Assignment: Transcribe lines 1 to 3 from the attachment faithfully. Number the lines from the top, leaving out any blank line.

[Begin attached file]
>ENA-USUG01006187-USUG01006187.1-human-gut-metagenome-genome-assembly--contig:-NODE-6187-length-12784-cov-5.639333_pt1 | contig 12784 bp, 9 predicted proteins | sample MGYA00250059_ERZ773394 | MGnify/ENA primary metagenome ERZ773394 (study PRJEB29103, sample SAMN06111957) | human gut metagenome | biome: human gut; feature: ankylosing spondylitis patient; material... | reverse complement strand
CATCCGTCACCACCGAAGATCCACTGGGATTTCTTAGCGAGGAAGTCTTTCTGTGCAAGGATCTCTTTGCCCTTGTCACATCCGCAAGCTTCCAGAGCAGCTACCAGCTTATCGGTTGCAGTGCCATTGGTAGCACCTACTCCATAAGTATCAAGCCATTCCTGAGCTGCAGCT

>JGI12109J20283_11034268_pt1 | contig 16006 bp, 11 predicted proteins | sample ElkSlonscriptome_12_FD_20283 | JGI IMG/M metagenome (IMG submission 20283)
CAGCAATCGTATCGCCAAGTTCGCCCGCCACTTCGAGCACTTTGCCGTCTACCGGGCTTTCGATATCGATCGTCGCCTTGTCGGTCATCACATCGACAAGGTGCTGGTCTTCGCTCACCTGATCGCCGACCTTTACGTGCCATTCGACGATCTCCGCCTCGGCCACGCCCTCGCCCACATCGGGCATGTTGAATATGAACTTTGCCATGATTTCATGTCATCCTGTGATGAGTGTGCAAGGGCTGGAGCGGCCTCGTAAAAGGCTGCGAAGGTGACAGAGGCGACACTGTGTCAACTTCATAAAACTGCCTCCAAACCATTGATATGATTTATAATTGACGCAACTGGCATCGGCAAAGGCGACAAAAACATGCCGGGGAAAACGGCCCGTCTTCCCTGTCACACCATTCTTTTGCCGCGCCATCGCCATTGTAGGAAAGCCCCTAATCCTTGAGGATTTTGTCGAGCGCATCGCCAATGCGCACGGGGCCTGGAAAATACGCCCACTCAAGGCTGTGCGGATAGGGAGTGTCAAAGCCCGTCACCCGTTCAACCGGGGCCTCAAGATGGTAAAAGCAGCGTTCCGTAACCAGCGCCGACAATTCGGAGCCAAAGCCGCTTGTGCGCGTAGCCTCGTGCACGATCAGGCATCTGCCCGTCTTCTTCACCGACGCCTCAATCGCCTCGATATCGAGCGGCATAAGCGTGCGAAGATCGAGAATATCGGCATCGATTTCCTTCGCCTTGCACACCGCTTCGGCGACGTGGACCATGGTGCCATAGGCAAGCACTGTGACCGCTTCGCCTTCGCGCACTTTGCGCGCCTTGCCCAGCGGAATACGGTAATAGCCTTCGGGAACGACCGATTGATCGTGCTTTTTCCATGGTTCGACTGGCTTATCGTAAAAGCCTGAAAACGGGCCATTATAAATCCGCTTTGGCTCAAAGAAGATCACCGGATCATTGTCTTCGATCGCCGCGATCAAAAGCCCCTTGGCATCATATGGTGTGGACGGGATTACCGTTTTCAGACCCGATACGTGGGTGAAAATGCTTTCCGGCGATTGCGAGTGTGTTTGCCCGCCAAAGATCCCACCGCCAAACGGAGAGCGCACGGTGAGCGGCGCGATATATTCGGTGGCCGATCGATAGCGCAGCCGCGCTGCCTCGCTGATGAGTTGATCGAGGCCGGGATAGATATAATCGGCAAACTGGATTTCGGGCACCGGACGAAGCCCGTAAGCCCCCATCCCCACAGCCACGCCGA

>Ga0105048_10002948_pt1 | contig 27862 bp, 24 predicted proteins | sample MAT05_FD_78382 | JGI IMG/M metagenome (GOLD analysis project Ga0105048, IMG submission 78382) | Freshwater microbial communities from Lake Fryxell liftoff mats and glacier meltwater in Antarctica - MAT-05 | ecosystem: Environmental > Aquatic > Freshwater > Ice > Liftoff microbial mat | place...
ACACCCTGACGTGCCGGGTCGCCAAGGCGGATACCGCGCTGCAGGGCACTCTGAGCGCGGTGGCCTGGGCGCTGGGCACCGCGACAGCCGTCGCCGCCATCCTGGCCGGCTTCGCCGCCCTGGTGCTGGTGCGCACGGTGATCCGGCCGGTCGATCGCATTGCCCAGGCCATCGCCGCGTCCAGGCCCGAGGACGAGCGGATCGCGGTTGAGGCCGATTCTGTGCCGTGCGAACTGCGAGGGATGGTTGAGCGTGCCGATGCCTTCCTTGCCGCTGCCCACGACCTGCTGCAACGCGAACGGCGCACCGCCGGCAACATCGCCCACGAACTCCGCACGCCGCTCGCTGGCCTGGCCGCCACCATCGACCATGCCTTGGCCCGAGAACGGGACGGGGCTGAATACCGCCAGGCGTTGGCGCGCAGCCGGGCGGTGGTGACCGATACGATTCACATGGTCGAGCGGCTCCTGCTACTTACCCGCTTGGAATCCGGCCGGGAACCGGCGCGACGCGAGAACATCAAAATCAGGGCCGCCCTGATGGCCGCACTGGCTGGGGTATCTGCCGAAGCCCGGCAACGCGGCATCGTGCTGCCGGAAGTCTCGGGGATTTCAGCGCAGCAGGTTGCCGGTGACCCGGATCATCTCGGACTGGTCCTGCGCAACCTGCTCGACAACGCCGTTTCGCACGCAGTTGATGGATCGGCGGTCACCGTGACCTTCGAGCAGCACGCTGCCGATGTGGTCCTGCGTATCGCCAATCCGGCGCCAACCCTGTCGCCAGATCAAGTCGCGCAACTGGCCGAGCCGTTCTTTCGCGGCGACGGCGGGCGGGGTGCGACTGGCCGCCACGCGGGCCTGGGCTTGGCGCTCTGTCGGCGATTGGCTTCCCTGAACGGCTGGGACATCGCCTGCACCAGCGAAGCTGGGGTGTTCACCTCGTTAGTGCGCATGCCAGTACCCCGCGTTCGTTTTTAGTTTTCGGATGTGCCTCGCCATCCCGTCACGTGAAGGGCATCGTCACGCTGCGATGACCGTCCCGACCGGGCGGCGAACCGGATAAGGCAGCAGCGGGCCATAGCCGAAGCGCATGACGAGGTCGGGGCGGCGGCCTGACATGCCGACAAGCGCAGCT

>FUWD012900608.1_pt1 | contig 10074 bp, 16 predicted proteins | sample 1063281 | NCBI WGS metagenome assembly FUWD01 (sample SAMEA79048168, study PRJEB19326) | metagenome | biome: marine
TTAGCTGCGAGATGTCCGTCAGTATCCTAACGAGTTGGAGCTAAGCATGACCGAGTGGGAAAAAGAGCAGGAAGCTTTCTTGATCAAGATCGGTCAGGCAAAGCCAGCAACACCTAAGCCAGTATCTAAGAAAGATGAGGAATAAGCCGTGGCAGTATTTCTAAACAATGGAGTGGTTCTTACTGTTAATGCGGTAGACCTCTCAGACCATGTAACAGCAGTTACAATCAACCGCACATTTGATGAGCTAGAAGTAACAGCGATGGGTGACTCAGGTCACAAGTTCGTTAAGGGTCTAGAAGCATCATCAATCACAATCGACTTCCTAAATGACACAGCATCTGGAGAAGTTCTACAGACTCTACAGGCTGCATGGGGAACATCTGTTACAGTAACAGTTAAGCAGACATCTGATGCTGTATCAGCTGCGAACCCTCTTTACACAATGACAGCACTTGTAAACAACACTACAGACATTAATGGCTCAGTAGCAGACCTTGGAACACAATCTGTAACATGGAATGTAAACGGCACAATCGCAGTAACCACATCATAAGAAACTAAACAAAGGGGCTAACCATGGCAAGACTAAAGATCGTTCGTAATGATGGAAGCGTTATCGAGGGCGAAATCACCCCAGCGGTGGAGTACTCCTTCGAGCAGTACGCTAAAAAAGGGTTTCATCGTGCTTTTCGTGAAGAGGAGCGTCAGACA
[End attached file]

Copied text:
>ENA-USUG01006187-USUG01006187.1-human-gut-metagenome-genome-assembly--contig:-NODE-6187-length-12784-cov-5.639333_pt1 | contig 12784 bp, 9 predicted proteins | sample MGYA00250059_ERZ773394 | MGnify/ENA primary metagenome ERZ773394 (study PRJEB29103, sample SAMN06111957) | human gut metagenome | biome: human gut; feature: ankylosing spondylitis patient; material... | reverse complement strand
CATCCGTCACCACCGAAGATCCACTGGGATTTCTTAGCGAGGAAGTCTTTCTGTGCAAGGATCTCTTTGCCCTTGTCACATCCGCAAGCTTCCAGAGCAGCTACCAGCTTATCGGTTGCAGTGCCATTGGTAGCACCTACTCCATAAGTATCAAGCCATTCCTGAGCTGCAGCT

>JGI12109J20283_11034268_pt1 | contig 16006 bp, 11 predicted proteins | sample ElkSlonscriptome_12_FD_20283 | JGI IMG/M metagenome (IMG submission 20283)